American Association for Cancer Research
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Figure 4 from Noninvasive Stratification of Colon Cancer by Multiplex PET Imaging

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posted on 2024-04-15, 07:23 authored by Gaurav Malviya, Tamsin R.M. Lannagan, Emma Johnson, Agata Mackintosh, Robert Bielik, Adam Peters, Dmitry Soloviev, Gavin Brown, Rene Jackstadt, Colin Nixon, Kathryn Gilroy, Andrew Campbell, Owen J. Sansom, David Y. Lewis

Imaging signatures depend on tumor context. A, The generation of mouse models. B, Transverse and coronal PET/MRI slices images showing [18F]FDG uptake in subcutaneous and orthotopic organoid models and GEMM of KrasG12D/+ Trp53fl/fl Rosa26N1icd/+ (KPN) colon cancer. KPN subcutaneous images reproduced here from Fig. 2B for comparison with KPN orthograft and GEMM. Tumors are outlined with a white dotted line. C, Standard uptake peak values (SUVpeak) PET quantification from images in B (n = 4 mice/model). Data compared using ANOVA followed by Fisher least significant difference test. D, Transverse and coronal PET/MRI slices images showing [18F]FDG uptake in subcutaneous and orthotopic KPN and Apcfl/+ KrasG12D/+ Trp53fl/fl Tgfbr1 fl/fl (AKPT) organoid models of colon cancer. Tumors are outlined with a white dotted line. KPN images reproduced here from Figs. 2B and 4B and for comparison to AKPT. E, SUVpeak quantification from images in panel D (Numbers inside bars show sample size, n). Data compared using two-way ANOVA, with the results of injection site shown. Details of all mice used in these studies are presented in Supplementary Table S1. F, Representative GLUT-1 immunohistochemistry of tumors from mice shown in panel E. Black scale bars represents 100 μm. G, H-score of GLUT-1 immunohistochemistry from mice shown in panel E. Box and whisker plots show range, median and interquartile range. Error bars in panel C and E represent standard deviation. Data compared using two-way ANOVA, with the results of injection site shown, * P < 0.05, ** P < 0.01, *** P < 0.001. (A, Created with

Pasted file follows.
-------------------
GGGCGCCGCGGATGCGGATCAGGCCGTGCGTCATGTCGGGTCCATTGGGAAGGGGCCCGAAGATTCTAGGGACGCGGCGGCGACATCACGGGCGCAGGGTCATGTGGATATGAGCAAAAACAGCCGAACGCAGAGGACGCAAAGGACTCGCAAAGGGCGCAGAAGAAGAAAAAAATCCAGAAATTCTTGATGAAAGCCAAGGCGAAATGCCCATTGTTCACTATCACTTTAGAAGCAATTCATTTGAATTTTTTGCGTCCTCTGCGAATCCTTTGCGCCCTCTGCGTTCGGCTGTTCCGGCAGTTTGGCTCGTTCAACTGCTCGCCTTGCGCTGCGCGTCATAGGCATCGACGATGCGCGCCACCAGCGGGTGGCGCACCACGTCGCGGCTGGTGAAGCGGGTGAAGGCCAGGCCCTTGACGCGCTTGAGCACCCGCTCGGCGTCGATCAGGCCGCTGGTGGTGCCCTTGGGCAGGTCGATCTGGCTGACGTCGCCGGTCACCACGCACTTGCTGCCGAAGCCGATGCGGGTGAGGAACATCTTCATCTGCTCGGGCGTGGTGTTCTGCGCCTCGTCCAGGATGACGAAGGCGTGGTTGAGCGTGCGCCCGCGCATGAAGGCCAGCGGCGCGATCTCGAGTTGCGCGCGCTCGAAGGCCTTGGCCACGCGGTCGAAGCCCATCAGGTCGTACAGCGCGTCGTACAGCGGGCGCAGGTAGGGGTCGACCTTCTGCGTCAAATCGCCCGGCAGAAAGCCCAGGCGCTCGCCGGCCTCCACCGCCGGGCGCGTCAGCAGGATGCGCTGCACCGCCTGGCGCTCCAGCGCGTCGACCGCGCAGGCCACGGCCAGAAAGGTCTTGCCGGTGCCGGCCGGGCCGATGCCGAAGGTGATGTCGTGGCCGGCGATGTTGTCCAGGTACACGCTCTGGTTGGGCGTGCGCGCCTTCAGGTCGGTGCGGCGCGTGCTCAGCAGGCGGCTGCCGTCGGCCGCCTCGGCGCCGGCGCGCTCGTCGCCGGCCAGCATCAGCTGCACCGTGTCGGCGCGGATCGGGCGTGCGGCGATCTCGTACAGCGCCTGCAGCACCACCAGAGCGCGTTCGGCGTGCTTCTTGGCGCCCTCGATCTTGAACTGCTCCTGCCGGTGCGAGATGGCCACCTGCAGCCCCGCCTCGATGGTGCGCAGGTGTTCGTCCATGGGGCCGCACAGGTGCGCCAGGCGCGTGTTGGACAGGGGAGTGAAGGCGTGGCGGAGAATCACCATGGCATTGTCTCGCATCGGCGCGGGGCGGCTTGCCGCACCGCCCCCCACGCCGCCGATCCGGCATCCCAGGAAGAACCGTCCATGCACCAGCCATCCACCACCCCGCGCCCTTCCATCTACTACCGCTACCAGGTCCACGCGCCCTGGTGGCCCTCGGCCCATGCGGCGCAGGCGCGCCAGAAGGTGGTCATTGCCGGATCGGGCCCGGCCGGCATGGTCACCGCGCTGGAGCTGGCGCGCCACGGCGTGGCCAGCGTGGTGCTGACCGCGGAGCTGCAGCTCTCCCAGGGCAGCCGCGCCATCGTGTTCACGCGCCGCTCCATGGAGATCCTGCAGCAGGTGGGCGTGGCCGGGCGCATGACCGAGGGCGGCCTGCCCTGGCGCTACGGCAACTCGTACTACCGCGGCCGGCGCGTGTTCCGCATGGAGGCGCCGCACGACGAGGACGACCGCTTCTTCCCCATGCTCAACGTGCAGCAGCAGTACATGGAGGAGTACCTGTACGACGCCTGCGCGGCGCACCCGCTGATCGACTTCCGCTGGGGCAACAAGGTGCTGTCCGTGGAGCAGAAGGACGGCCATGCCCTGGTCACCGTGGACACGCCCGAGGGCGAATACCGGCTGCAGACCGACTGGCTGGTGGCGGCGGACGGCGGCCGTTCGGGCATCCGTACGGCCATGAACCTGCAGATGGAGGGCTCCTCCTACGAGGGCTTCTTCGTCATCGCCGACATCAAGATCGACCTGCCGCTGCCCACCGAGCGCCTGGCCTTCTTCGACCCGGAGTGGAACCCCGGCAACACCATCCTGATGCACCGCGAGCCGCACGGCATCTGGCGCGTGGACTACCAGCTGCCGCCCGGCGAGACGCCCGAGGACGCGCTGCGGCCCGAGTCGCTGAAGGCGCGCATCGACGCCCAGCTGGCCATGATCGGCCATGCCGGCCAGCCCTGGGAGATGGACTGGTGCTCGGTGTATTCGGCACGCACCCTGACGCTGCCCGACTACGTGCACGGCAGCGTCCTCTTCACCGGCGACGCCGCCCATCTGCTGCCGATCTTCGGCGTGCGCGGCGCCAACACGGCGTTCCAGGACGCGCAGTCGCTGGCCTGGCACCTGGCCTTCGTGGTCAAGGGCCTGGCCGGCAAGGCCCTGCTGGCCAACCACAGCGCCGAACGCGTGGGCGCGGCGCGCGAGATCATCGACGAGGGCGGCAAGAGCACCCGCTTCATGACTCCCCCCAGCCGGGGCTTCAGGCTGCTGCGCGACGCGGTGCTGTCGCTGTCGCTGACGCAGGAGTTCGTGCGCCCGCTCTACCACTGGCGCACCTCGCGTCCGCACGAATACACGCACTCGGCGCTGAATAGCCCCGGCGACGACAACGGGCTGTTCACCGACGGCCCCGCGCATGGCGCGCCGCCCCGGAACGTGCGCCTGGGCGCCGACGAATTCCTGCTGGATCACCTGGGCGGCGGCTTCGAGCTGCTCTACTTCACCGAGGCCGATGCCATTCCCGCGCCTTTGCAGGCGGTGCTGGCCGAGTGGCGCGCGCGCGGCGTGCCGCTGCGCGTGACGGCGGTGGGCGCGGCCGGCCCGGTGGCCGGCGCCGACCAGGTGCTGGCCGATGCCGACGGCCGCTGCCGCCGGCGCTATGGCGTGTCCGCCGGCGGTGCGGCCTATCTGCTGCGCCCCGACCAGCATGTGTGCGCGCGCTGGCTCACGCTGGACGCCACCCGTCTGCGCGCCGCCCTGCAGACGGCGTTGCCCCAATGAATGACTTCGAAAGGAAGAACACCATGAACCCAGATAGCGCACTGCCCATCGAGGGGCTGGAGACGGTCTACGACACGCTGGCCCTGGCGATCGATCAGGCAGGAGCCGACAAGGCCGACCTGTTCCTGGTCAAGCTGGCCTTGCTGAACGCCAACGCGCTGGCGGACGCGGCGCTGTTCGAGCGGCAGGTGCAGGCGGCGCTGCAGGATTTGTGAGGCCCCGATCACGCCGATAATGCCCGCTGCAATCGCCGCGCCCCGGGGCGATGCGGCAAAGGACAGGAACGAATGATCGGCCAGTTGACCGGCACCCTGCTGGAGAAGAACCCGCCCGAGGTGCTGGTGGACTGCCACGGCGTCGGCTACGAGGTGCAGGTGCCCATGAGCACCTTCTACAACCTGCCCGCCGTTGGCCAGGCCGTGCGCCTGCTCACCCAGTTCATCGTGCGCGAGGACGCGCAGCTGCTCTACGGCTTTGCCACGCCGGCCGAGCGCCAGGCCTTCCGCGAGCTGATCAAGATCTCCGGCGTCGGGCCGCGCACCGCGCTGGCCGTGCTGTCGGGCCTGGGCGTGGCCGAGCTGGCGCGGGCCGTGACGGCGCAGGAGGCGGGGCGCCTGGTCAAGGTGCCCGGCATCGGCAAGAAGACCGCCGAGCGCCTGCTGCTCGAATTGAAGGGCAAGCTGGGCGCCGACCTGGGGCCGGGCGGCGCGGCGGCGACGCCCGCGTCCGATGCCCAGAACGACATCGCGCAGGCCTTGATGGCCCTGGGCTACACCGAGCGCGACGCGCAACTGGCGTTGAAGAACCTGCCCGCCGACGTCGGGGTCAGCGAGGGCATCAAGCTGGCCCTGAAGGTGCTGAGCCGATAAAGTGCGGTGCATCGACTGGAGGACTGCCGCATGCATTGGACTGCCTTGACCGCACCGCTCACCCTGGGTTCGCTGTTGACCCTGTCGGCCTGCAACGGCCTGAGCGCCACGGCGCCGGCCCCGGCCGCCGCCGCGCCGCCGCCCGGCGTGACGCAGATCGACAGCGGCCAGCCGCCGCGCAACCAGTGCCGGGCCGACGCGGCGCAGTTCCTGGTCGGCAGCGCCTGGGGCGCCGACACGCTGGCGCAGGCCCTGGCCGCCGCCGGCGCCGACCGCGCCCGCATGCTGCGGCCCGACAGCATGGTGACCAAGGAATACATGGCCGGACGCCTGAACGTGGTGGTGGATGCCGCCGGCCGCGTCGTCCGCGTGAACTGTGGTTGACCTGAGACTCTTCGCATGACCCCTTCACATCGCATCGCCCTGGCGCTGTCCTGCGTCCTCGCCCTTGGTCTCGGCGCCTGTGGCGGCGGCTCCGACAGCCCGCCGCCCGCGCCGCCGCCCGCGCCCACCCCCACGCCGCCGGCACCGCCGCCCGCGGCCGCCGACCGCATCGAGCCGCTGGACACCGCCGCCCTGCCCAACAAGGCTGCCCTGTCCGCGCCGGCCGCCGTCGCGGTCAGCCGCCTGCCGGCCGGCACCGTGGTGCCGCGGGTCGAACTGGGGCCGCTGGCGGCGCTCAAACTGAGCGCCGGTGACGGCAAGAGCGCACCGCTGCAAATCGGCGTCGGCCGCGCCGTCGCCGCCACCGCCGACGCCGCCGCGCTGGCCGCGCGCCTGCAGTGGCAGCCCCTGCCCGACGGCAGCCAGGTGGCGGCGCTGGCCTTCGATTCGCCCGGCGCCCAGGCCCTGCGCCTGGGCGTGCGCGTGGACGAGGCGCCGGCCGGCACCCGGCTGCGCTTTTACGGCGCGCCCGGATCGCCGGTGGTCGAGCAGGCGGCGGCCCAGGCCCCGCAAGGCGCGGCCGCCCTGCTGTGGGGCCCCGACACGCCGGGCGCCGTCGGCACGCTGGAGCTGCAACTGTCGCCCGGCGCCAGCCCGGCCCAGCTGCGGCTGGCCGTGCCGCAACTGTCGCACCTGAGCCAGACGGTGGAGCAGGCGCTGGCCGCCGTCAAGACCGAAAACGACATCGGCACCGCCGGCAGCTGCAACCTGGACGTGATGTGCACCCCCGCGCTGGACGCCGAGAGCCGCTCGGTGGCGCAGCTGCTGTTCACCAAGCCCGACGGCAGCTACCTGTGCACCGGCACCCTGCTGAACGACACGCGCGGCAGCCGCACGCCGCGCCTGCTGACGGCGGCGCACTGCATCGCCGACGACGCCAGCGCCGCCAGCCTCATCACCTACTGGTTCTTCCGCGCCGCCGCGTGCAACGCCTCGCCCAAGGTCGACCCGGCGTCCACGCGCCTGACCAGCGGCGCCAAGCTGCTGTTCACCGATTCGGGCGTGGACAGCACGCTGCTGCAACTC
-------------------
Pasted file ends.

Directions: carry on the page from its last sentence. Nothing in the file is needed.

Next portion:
Beatson Institute for Cancer Research (The Beatson Institute)

Beatson Cancer Charity



The current approach for molecular subtyping of colon cancer relies on gene expression profiling, which is invasive and has limited ability to reveal dynamics and spatial heterogeneity. Molecular imaging techniques, such as PET, present a noninvasive alternative for visualizing biological information from tumors. However, the factors influencing PET imaging phenotype, the suitable PET radiotracers for differentiating tumor subtypes, and the relationship between PET phenotypes and tumor genotype or gene expression–based subtyping remain unknown. In this study, we conducted 126 PET scans using four different metabolic PET tracers, [18F]fluorodeoxy-D-glucose ([18F]FDG), O-(2-[18F]fluoroethyl)-l-tyrosine ([18F]FET), 3′-deoxy-3′-[18F]fluorothymidine ([18F]FLT), and [11C]acetate ([11C]ACE), using a spectrum of five preclinical colon cancer models with varying genetics (BMT, AKPN, AK, AKPT, KPN), at three sites (subcutaneous, orthograft, autochthonous) and at two tumor stages (primary vs. metastatic). The results demonstrate that imaging signatures are influenced by genotype, tumor environment, and stage. PET imaging signatures exhibited significant heterogeneity, with each cancer model displaying distinct radiotracer profiles. Oncogenic Kras and Apc loss showed the most distinctive imaging features, with [18F]FLT and [18F]FET being particularly effective, respectively. The tissue environment notably impacted [18F]FDG uptake, and in a metastatic model, [18F]FET demonstrated higher uptake. By examining factors contributing to PET-imaging phenotype, this study establishes the feasibility of noninvasive molecular stratification using multiplex radiotracer PET. It lays the foundation for further exploration of PET-based subtyping in human cancer, thereby facilitating noninvasive molecular diagnosis.